Vygotsky‟s socio-cultural theory (1978) and Bronfenbrenner‟s ecological theory (1986) emphasize that interactions between people, as well as interactions between people and their environments, influence learning. Mweru (2013) observes that a greater number of children are being enrolled for pre-school education and are therefore spending a great percent of their childhood years under the care of pre-school teachers. The teachers act as role models and tend to pass on the attitudes and views they hold to children (Ebelle, 2013). Teachers play a major role in the pre-school children‟s lives and any prejudices they hold can, when communicated to young children, leave an indelible mark in young children‟s minds. Considering the various perspectives explaining learning amongst children, this study determinedteachers perceptions on how selected instructional factors; teacher qualification, adequacy of learning resources and teacher workload influence acquisition of numeracy and literacy competencies among pre-school children in Keiyo SouthSub County.

Byamugisha and Ssenabulya (2005)research confirmed that poor quality of pupils learning correlates strongly with poor quality of teachers‟methods of teaching. Effective pupils learning and achievement is hampered by weaknesses in teachers‟ pedagogical content knowledge (PCK) and classroom practice (Pontefract & Hardman 2005; Akyeampong, Pryor & Ampiah 2006, Moon et al, 2005; Byamugisha & Ssenabulya, 2005). According to statistics from UNESCO (2007),in many developing countries the delivery of early childhood care and education programmes is weakened by a predominance of teachers with low qualifications and low pupil enrolment. Teacher education had been identified as both part of the problem and the solution as per UNESCO (2007).

Increase in pupil enrolment in ECDE has meant a huge demand for more teachers and the priority has been to find ways of increasing the numbers appointed either by recruiting more trainees into established courses, by creating new routes into teaching or by a combination of both strategies (UNESCO, 2005).Another instructional factor is pre-school teacher qualification and level of training. According to Alexander (2002), pre-school teacher level training is a key need to support the proper implementation of the language-in-education policy in a multilingual approach to education in classroom.

In Pakistan, Malik, Mansoor and Jumani (2016) informs that in education setting, the issue of instructional factors has been analysed from multiple perspectives because instructional competence becomes an issue of pivotal concern in an environment where the education system has been exposed to rigorous experimentation from the time they gained independence from Britain. Moreover, inadequate resources, negligence and political manipulation became the primary obstacles in the strengthening early childhood education. The victims of this scenario remained the teachers who were sandwiched between disgruntled pupils and indifferent Ministry of Education. In such an environment, instructional factors and its influence on pupils‟ acquisition of necessary competencies added dimensions for exploration.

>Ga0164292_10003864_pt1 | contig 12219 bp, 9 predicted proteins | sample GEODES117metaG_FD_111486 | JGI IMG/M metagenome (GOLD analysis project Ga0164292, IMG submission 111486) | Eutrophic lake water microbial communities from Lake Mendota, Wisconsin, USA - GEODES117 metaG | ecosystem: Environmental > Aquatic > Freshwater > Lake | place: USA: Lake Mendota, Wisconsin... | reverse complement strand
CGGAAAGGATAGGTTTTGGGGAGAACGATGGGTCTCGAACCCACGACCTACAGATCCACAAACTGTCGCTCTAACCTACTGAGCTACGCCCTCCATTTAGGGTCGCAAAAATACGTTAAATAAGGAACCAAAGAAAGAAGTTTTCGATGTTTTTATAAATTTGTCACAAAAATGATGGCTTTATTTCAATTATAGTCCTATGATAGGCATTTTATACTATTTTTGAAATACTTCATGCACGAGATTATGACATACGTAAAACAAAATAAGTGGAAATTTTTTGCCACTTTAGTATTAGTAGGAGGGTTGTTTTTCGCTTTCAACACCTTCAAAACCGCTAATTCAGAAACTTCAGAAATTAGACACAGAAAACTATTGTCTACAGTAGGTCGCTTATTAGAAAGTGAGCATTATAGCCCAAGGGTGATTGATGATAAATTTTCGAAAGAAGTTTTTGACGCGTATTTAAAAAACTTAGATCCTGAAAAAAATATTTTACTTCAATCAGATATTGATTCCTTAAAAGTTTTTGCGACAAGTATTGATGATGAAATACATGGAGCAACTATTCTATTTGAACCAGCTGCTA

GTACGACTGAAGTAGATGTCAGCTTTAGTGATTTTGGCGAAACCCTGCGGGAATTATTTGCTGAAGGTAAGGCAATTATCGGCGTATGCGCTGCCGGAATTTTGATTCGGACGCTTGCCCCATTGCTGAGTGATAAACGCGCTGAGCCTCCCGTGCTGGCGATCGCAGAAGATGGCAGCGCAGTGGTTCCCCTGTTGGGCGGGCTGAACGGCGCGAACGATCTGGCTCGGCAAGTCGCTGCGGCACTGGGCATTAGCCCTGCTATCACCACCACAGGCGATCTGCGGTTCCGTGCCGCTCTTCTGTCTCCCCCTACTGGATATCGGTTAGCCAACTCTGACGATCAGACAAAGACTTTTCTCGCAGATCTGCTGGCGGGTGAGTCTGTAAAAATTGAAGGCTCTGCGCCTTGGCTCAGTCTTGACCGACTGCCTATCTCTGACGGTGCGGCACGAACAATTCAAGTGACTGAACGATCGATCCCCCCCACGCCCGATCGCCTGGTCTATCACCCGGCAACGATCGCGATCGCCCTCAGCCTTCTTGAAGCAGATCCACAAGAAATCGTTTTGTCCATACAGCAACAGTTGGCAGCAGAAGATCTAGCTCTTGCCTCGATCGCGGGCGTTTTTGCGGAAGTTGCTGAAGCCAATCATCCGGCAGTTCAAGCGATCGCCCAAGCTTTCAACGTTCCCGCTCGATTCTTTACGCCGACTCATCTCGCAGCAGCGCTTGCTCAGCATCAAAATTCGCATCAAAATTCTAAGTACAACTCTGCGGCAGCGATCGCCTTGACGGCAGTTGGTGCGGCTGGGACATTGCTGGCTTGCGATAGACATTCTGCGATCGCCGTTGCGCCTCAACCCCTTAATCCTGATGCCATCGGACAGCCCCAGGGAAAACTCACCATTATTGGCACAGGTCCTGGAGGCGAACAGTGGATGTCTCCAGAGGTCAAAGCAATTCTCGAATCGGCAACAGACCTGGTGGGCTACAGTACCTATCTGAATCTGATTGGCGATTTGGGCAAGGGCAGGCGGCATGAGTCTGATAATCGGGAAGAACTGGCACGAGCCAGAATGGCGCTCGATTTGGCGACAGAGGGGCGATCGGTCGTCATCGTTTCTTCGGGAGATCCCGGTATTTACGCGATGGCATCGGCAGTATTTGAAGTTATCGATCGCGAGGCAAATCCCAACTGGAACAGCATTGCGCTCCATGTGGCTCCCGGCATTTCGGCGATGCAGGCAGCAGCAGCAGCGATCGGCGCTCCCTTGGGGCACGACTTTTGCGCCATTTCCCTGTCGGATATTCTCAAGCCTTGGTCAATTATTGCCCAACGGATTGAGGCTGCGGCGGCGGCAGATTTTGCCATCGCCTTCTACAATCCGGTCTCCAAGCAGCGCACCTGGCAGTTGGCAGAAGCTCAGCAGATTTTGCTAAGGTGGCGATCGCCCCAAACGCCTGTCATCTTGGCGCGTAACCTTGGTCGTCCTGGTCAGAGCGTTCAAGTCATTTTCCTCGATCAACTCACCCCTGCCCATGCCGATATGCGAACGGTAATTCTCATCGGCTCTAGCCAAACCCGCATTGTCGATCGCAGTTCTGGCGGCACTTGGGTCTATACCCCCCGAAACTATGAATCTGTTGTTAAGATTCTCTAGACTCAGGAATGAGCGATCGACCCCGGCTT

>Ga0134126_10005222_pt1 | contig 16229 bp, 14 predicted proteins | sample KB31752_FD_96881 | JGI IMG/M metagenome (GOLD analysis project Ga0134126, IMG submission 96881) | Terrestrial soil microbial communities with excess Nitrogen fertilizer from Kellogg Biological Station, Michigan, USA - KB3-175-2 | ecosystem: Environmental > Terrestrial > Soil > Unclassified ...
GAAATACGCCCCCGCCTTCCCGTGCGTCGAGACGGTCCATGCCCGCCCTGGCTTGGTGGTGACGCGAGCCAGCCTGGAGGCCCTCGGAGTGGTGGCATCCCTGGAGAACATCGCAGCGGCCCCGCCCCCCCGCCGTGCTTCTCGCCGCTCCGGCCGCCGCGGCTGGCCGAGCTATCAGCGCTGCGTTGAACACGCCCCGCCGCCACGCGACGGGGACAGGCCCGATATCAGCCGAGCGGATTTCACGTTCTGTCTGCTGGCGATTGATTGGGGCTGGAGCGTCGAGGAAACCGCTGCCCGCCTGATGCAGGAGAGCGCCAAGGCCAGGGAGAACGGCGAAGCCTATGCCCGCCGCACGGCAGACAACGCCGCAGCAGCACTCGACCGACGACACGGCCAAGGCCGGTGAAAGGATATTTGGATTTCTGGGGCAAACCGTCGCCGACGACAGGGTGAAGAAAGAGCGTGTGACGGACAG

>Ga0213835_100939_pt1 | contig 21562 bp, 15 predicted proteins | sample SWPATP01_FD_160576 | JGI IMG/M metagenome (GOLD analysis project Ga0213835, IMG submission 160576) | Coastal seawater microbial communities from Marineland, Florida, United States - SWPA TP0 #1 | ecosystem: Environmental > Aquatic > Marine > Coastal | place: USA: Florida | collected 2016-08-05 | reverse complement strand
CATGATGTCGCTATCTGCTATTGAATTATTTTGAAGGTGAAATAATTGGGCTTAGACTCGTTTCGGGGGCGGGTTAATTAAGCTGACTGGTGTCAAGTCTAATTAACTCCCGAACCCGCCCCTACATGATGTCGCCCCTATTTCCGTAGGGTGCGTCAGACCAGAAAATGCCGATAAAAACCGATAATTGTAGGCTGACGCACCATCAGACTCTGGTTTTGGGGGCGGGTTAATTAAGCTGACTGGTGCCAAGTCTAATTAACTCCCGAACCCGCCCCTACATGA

In South Africa, O‟Connor and Geiger (2009) found out that pre-school teachers felt frustrated working with pupils, because of heavy workloads. As they first had to teach the language and vocabulary for specific content, they found it impossible to complete the syllabus for an academic year (O‟Connor & Geiger, 2009). Also having learners in the class with better English abilities, pre-school teachers reported having to teach on diverse language and academic levels (Du Plessis & Naude, 2003). In the South African context, pre-school teachers need training in bilingual, second language acquisition and learning in a second language (O‟Connor, 2003; Du Plessis & Louw, 2008). The researchers however found out that there was training gap by pre-school teachers and therefore required language awareness and sensitivity about how different environmental contexts: home, community and school- affect the learner to ensure learners develop literacy competencies.Pre-school teachers are being required to give extra attention to learners who were not keeping up, as well as adequately challenging stronger learners, in order to ensure that all learners in their class had an equally effective education. Large numbers of learners in their classes increased the workload in all teaching areas such as marking and preparation of lessons, leaving educators feeling over-worked and resentful (O‟Connor & Geiger, 2009). This research determined how teacher workload under pupil: teacher ratio and number of lessons influenced learner acquisition of competency skills in school.